Playing the stock market is an art form. Similar to a Casino, it can be considered gambling, but this kind of gambling is closely watched by State & Government while Casino’s are closely watched by, you guessed it, the Casino…and they report to the State & Government.

So in the simplest form, playing the stock market goes like this:

  • Buy stock at a low price
  • Sell when the price goes up

Lets explore these points a bit deeper shall we.

Buy stock at a low price:

Lets say you have $100. You see a stock that costs $1 per share. You can buy 100 shares (There may be additional fee’s for the trade / commission).

OK, you have 100 shares and your down $100. What do you do next?

Sell When The Price Goes Up:

Lets say the price of that stock goes up and is now $10 per share. Now you can initiate another trade to sell your 100 shares at $10 each. Now, you no longer own the shares but you now have $1,000 in your pocket ($10 x 100 shares).

Sounds simple huh? Enjoy your quick moment. I’ll wait…Now let me go ahead and help you come back down from cloud 9 to cloud 4.

The Dirty 5 Letter Word – Taxes:

Whenever you make money, the IRS is standing right by your side waiting for their cut. Well how much is their cut? Depends how long you owned the stock. Depending on how long you held onto the stock determines how much tax you will be paying when you file your taxes. There are only 2 tax categories, lets see the difference:

  • You held the stock for 365 days or less: 40% Tax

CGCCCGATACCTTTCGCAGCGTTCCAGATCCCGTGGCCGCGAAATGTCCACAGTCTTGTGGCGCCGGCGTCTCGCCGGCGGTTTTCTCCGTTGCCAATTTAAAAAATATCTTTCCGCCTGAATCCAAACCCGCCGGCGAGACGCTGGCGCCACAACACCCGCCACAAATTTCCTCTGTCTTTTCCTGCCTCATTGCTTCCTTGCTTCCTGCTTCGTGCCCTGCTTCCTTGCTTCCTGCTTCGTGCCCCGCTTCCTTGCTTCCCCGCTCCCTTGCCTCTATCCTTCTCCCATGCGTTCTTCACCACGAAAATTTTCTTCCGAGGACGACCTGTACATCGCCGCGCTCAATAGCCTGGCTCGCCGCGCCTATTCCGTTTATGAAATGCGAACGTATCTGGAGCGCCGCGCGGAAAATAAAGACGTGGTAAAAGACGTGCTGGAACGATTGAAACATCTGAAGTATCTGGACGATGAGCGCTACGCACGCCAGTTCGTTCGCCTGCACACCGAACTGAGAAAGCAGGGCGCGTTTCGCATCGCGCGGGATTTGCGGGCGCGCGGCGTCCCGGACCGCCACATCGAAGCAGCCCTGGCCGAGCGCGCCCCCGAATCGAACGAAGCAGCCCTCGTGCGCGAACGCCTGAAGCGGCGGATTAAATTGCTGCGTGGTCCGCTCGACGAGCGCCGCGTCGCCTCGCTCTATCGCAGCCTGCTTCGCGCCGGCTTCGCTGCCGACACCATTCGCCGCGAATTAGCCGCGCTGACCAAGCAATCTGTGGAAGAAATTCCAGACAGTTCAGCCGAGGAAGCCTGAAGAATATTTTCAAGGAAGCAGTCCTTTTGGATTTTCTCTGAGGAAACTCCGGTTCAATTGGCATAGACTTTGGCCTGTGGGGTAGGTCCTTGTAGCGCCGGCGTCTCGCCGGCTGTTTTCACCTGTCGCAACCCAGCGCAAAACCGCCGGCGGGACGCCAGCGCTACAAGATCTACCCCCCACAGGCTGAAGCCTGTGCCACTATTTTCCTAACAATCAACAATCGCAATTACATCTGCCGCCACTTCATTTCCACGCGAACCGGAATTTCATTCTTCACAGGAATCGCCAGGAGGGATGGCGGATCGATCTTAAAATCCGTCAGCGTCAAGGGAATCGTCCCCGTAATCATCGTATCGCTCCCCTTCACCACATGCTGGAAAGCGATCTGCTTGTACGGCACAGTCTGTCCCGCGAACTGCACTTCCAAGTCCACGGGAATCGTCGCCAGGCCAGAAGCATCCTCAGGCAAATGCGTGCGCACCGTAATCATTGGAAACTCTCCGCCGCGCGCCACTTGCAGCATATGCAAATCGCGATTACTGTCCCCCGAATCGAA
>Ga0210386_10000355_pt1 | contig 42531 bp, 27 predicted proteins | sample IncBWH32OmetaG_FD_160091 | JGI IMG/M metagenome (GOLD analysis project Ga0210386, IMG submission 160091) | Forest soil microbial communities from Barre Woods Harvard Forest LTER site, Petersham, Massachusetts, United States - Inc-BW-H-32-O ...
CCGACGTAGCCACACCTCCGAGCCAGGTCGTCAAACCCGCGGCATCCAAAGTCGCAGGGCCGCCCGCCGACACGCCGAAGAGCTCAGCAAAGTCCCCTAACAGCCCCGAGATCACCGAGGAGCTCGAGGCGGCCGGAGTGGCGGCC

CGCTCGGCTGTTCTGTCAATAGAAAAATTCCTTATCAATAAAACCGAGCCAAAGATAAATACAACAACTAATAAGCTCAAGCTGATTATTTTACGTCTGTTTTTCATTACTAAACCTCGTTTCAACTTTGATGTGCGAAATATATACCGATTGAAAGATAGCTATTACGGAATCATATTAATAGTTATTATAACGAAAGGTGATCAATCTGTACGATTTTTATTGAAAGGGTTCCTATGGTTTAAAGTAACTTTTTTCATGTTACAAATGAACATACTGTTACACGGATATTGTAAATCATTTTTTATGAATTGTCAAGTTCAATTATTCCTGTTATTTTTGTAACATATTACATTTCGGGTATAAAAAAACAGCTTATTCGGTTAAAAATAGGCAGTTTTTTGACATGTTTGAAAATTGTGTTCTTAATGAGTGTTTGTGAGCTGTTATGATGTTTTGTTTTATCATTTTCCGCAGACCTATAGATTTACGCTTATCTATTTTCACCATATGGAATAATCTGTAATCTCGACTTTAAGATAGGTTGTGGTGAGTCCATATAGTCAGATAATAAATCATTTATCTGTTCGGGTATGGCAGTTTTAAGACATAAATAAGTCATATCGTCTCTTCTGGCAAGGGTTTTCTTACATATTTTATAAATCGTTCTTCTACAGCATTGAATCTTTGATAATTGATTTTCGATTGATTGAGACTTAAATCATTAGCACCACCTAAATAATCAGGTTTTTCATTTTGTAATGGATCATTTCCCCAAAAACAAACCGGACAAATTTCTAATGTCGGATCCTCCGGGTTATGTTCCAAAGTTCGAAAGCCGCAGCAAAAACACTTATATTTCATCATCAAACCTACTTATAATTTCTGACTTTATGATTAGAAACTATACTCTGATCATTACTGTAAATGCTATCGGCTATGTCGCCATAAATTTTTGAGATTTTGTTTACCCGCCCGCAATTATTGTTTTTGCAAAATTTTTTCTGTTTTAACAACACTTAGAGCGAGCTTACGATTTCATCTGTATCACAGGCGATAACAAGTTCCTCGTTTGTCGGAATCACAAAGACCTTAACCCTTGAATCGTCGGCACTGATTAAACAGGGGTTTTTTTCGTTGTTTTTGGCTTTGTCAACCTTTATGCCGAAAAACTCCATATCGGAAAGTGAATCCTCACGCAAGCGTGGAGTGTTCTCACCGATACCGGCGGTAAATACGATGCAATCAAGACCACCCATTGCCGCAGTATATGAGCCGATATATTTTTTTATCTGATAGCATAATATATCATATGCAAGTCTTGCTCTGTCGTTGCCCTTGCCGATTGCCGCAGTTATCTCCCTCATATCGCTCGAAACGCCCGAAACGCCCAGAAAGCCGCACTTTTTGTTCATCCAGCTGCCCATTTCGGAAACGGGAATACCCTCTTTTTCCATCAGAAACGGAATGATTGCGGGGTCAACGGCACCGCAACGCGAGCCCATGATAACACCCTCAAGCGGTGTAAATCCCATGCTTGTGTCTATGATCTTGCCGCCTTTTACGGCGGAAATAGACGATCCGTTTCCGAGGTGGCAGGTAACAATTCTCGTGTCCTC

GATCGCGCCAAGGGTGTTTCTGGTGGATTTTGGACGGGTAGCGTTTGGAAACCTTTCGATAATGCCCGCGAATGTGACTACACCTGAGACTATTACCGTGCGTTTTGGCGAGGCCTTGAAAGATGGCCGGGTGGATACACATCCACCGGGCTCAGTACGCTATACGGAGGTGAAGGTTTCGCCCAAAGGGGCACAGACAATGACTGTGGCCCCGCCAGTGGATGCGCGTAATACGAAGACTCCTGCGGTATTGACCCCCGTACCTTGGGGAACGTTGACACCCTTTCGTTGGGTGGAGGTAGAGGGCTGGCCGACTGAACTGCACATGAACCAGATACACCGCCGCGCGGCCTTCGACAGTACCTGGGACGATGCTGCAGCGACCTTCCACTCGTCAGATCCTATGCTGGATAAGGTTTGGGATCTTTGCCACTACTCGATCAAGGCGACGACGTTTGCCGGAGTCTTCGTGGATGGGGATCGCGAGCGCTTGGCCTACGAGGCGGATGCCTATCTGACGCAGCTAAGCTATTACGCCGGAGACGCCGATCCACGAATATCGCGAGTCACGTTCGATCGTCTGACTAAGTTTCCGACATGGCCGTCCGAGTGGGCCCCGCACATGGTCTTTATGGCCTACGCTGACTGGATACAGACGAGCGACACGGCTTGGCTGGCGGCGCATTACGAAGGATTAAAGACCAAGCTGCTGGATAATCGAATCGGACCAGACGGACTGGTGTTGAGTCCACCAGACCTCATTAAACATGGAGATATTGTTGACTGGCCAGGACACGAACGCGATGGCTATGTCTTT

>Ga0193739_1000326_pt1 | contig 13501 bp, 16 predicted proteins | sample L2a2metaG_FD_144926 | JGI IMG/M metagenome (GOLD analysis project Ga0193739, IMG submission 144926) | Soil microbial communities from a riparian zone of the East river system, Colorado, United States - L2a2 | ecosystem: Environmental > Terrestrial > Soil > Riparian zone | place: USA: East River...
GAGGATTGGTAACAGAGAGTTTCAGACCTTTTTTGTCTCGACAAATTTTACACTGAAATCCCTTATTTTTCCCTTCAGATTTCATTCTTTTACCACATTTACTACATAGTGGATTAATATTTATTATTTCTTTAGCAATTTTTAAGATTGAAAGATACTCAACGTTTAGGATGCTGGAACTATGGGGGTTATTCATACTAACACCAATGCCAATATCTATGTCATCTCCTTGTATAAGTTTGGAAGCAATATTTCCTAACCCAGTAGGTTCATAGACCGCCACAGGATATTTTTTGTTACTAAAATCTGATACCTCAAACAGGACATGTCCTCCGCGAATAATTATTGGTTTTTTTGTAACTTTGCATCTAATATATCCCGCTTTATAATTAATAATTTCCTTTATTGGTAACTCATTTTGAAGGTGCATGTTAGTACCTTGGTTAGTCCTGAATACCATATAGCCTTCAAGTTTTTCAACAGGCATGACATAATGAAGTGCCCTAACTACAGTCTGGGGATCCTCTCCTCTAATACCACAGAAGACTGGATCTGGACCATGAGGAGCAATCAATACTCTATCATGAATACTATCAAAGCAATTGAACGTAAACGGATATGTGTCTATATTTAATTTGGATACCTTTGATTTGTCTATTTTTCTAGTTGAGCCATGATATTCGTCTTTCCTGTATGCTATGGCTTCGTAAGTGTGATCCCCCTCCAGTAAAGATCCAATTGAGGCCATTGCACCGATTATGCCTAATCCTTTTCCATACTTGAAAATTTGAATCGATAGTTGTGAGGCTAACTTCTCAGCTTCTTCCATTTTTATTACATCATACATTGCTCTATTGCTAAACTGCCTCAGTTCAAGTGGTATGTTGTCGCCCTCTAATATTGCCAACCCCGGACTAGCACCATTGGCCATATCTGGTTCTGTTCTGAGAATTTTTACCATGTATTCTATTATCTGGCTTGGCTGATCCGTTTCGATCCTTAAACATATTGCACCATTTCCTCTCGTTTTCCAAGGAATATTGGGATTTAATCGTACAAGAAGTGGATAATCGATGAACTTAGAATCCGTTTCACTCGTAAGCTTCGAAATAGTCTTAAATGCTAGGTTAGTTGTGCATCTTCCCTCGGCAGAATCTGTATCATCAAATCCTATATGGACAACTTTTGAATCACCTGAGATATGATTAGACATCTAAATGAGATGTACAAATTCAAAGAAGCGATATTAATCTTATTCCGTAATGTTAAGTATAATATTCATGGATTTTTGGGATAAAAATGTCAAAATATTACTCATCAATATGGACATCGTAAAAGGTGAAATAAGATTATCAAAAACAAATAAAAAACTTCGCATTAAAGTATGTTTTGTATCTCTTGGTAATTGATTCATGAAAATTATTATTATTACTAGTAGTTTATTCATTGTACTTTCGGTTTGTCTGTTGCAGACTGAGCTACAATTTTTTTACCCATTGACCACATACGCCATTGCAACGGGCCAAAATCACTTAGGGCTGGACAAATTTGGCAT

• You held the stock for 366 or more: 15% Tax

Seems like there is an incentive there to make you hold onto the stock for a year or more. There are other factors on why to hold onto a stock for a year or more than just taxes but depending on the stock, the juice may not be worth the squeeze. Many factors come into play that may seem intimidating but once you get comfortable with the terminology and the process, you can make better decisions.


Some stock will pay out a dividend either quarterly or annually. You remember the word dividend from playing monopoly. You got that card and you received money. But how does it actually work?

If the stock is doing well, lets say that it will give you $0.50 per share every quarter (4 qtr’s in a year). So if you own 1 share, every quarter you get $0.50 so in a year you made $2 ($0.50 x 4). Lets say you own those 100 shares from earlier that we spoke about, each share would make $2 which would give you $200 for that year ($2 per share annually x 100 shares you own).

So yes, if your buying stock and thinking to hold onto it for a long time, look to buy stocks that pay dividends. If the stock does not pay dividends, then your just holding onto stock and hoping to cash out when it goes up. That’s not bad but if you get stocks that pay dividends, your extending the return on the investment your making.

I’m not saying it’s good or bad, it’s a personal preference. There is no right or wrong way to do this.

Again, this is a quick and dirty explanation of the basic’s as I have come to experience and learn about the “art form”. Do you own research and make sure you make informed decisions. My intention here is to lessen any intimidation you may have around stocks by explaining the bare basics. Hopefully this helps to understand the process a bit better or at least make you a bit more comfortable.